The saga around the client money deficit at FCA regulated LQD Markets is likely to conclude soon after a number of setbacks and unexpected client funds deficits have been identified. The brokerage filed for bankruptcy protection after the Swiss National Bank turmoil in January and its special administrators have identified substantial amounts missing from the company.
While the brokerage was on the verge of being saved, another setback allegedly related to a technical issue has caused a massive loss which abruptly put an end to negotiations with prospective investors.
The special administrators appointed on the case of LQD Markets from Baker Tilly have established that a total of 396 clients have client money claims totaling almost $4 million. At the same time, the bankruptcy proceedings established a deficit of client funds totaling almost $2.8 million back in March.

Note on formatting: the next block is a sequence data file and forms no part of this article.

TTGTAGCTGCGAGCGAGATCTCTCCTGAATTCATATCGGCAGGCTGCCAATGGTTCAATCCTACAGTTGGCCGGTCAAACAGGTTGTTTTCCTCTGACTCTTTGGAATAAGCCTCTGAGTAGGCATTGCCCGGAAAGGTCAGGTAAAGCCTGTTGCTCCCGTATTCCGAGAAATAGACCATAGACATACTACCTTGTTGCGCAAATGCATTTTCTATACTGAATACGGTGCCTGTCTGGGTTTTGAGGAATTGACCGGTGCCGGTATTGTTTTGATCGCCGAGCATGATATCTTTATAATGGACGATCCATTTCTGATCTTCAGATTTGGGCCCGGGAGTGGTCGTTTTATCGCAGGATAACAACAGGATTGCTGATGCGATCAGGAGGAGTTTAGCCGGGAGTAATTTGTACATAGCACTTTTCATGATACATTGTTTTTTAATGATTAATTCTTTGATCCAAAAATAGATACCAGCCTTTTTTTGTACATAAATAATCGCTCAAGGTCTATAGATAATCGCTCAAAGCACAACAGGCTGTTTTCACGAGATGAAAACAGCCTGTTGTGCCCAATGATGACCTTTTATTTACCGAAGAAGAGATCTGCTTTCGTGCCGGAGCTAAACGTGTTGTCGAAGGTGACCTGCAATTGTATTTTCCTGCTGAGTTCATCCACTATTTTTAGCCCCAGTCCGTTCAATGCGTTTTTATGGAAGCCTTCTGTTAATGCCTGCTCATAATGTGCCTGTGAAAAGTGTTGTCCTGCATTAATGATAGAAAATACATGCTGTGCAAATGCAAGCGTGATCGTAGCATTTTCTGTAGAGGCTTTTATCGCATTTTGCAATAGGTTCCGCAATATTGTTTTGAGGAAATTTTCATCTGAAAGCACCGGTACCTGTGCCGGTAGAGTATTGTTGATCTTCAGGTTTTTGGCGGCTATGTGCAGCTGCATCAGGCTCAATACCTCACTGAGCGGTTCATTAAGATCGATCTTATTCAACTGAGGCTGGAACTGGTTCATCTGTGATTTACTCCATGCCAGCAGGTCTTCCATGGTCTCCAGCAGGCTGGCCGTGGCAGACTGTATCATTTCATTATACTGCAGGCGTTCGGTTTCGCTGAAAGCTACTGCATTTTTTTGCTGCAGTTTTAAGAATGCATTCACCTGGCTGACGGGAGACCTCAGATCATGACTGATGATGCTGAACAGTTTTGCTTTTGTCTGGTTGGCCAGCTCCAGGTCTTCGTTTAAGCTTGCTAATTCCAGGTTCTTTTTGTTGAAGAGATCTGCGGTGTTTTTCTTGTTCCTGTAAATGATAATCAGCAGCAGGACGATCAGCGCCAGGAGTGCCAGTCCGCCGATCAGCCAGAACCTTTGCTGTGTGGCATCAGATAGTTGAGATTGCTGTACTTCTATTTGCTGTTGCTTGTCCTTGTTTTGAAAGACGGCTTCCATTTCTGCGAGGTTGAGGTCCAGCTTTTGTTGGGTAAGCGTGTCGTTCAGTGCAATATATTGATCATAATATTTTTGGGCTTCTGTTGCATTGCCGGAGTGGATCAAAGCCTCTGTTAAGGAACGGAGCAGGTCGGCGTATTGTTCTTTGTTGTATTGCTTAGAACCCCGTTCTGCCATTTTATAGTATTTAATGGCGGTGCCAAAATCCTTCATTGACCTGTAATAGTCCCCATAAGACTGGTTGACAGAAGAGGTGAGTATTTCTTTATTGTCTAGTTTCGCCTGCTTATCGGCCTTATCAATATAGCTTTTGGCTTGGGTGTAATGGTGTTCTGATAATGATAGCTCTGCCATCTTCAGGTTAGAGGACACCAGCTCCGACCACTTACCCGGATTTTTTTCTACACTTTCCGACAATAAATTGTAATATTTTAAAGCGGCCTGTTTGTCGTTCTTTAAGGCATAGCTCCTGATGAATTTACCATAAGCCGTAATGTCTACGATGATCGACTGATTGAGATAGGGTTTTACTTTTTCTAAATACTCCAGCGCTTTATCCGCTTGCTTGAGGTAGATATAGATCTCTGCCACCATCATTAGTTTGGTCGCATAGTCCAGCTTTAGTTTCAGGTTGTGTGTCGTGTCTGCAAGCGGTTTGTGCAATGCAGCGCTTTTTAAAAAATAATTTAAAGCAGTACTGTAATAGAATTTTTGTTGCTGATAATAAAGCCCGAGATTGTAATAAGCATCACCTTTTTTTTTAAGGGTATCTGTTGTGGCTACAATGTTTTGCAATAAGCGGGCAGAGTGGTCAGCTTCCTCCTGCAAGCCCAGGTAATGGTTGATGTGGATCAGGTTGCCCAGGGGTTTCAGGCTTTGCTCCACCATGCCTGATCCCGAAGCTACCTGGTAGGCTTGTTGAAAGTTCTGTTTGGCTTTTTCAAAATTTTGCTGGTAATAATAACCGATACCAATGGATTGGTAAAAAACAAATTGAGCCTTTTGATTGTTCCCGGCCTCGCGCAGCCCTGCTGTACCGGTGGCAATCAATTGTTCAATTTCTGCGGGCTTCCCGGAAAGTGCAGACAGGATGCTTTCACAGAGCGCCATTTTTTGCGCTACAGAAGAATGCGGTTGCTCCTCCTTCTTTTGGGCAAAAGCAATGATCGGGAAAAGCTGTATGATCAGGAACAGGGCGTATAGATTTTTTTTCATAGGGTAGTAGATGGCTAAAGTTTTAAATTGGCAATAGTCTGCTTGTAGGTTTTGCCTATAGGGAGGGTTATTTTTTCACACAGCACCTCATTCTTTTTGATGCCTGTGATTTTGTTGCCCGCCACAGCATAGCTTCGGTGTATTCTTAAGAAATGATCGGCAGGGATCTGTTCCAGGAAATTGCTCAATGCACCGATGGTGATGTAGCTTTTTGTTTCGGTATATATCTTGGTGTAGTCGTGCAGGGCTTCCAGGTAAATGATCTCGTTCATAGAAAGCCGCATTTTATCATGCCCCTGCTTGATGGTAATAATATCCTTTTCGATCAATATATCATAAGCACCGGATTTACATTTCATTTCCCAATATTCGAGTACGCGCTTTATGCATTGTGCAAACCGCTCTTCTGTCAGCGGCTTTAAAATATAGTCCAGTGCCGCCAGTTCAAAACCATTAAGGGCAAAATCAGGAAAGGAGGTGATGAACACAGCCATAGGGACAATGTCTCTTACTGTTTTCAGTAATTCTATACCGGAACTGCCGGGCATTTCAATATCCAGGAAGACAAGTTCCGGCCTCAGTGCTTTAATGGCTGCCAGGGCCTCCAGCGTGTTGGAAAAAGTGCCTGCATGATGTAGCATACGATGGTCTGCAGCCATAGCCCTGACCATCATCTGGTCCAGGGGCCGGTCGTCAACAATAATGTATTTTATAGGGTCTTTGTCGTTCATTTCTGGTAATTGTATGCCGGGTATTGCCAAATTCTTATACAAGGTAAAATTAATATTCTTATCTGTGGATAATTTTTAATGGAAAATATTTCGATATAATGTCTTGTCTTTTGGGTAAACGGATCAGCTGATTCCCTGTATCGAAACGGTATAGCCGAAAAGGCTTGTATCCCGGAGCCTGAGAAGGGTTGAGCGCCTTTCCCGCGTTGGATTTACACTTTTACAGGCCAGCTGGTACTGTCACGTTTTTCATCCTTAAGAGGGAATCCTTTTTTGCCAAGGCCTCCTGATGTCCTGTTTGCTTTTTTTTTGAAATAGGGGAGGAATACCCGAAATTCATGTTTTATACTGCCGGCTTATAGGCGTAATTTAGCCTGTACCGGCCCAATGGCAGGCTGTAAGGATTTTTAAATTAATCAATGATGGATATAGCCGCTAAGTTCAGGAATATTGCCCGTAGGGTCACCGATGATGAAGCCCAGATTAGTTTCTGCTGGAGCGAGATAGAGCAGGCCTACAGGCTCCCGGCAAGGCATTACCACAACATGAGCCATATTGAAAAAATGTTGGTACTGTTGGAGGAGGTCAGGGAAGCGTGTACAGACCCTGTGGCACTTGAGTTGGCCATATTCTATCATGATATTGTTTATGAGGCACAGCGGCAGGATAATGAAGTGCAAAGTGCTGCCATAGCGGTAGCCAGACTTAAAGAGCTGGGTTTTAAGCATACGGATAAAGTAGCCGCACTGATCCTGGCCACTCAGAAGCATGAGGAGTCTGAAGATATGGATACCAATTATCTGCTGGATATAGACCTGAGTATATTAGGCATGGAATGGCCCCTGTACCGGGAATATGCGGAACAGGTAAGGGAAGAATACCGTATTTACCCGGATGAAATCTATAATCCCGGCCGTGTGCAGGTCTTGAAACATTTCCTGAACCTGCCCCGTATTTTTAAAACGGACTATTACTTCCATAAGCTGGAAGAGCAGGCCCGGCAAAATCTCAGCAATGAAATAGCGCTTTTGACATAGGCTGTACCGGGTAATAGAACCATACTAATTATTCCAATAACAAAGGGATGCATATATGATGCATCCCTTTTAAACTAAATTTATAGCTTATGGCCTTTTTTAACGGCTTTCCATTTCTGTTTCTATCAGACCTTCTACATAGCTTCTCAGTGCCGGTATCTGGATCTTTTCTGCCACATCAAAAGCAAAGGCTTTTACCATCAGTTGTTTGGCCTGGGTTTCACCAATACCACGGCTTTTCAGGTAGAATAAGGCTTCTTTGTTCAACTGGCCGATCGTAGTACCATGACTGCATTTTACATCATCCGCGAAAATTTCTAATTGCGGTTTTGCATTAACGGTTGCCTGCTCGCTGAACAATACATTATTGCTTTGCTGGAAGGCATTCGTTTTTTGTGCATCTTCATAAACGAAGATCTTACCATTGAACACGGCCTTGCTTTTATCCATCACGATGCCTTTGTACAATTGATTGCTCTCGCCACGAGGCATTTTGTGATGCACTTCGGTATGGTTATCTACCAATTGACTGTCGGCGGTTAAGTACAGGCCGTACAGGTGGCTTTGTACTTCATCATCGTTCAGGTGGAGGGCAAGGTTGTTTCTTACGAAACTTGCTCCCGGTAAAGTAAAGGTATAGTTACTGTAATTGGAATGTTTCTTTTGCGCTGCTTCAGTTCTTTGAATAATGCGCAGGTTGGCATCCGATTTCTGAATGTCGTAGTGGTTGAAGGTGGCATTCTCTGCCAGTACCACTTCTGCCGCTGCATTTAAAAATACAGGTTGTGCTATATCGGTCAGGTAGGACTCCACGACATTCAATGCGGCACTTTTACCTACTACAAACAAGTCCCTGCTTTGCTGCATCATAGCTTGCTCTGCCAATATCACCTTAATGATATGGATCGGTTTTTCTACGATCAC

NeoBroker nextmarkets Extends its Product Range – and Stays Commission-FreeGo to article >>
Half a year after clients have been asked to submit their claims to the special administrators, the endgame is near as the UK Financial Services Compensation Scheme (FSCS) is stepping in to reimburse customers of the failed broker.
The process has been additionally delayed after the initial proposal made by Baker Tilly for handling the bankruptcy was rejected by creditors with £826 worth of votes. The setback was eliminated after a second vote was called.
Currently, clients of LQD Markets are awaiting for the FSCS to contact them after an initial confirmation of client money claims has been concluded with the special administrator. According to an announcement made by the deposit insurance scheme, those clients who fall under the guaranteed amount of £50,000 will be contacted shortly.
Clients who have been holding balances larger than £50,000 at the brokerage are unlikely to recover any additional funds due to the massive gap in the client money pool. The latest special administrator’s report states that no progress on recovering post-SNB negative balances has been made.